In Her Own Words

Fatima Kadhin Al-Bahadly, Iraq

“Today, I can see that the number of activists is increasing, as the number of women fighting to obtain their rights is growing. The feminist community in rural areas and in the city are now aware, despite all the challenges, that women have an active role to play, not like before.”

Fatima Kadhin Al-Bahadly is the exectutive director The Iraqi Al-Firdaws Society, a WPHF partner in Iraq. The Iraqi Al-Firdaws Society was established in 2003 to promote women’s rights, including economic empowerment of women, and enhance their role in society, the political process and democracy.

“In my country, customs and traditions, along with the absence of laws that protect women and the general lack of security, are the most important challenges to women’s access to education and work, as well as to their effective participation in political life.”

With WPHF support, Fatima’s organization has contributed to engaging diverse communities living in Basra to work together for a better future. They have established a peace network in Basra, which engages actors from diverse groups and communities.

“Women deserve to be partners in all aspects of private and public life. For that, every woman must fight for these rights, and must be daring enough to face all challenges, because she represents the voices of many women whose voices are not heard.”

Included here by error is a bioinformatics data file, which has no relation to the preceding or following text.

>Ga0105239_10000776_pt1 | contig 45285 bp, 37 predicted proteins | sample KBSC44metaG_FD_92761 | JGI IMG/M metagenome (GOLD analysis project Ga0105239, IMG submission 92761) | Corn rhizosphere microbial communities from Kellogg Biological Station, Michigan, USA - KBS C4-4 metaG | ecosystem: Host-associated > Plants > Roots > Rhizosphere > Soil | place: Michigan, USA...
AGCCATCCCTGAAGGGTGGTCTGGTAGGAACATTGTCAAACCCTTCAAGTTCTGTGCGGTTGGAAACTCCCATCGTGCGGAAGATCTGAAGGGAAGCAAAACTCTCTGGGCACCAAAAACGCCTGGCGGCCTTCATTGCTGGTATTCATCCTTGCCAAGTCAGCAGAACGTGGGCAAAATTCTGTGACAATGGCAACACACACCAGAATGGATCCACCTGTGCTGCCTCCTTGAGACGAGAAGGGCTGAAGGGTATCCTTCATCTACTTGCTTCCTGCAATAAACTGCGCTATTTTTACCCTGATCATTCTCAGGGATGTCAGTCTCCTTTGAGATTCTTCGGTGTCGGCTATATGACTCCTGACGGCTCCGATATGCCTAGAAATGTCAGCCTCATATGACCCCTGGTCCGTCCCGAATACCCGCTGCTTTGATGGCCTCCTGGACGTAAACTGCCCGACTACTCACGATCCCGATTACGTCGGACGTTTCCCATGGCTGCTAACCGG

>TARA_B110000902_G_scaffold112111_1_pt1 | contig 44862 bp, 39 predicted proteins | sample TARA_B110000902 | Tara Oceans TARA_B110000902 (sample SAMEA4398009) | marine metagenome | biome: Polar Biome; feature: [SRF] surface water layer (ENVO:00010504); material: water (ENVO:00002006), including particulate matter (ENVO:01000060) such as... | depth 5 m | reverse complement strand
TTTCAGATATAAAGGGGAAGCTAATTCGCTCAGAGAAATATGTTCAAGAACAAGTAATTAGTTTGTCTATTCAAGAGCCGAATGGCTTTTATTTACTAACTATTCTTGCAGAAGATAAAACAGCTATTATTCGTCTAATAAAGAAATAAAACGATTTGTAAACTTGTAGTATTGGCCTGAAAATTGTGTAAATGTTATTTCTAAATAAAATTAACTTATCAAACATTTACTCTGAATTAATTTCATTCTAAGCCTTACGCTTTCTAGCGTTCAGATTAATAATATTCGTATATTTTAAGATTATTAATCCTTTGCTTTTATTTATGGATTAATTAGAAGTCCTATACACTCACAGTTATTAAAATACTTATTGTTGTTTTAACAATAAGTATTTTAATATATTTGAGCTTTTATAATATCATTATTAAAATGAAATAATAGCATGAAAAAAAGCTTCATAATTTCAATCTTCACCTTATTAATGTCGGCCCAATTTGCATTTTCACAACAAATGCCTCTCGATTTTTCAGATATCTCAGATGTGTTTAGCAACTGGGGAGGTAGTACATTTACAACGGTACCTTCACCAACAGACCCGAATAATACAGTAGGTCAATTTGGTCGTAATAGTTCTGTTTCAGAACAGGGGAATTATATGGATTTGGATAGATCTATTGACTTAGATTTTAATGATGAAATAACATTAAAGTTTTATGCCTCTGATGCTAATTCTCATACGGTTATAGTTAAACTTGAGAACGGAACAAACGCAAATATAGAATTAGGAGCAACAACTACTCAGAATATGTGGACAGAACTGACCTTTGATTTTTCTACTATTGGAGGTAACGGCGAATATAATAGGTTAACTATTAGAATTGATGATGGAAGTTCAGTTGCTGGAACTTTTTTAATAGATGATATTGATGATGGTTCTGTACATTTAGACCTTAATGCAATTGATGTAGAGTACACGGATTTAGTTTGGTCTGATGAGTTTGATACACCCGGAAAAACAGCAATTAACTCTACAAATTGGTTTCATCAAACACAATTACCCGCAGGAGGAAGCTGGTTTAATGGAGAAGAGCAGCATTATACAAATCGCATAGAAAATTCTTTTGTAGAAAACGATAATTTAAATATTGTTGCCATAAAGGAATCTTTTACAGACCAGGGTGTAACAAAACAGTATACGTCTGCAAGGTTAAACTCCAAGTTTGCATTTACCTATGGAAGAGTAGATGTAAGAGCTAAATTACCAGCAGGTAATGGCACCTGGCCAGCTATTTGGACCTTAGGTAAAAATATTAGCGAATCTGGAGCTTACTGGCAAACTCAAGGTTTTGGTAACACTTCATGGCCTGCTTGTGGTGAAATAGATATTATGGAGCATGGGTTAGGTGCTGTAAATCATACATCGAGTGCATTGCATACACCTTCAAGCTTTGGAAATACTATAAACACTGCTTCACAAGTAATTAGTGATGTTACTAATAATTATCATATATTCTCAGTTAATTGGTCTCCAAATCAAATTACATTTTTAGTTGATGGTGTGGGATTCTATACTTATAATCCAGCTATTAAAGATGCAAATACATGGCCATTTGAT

Fatima and the Iraqi Al-Firdaws Society is implementing projects that target and work with young people to reduce the spread of drugs, violent crime and combat domestic violence. They’re working to protect women and girls affected by conflict and strengthen their role in peacebuilding in Iraq. Her organization reaches marginalized and vulnerable groups of women and youth, meeting their needs and amplifying their voices in villages and areas that even governments do not reach.

“Women’s participation shouldn’t be considered special or unique. Circumstances have made women’s participation look particularly important, but that just proves that women do not take part in conflict or crisis resolution in a way that is truly representative of their number, capabilities, or expertise.”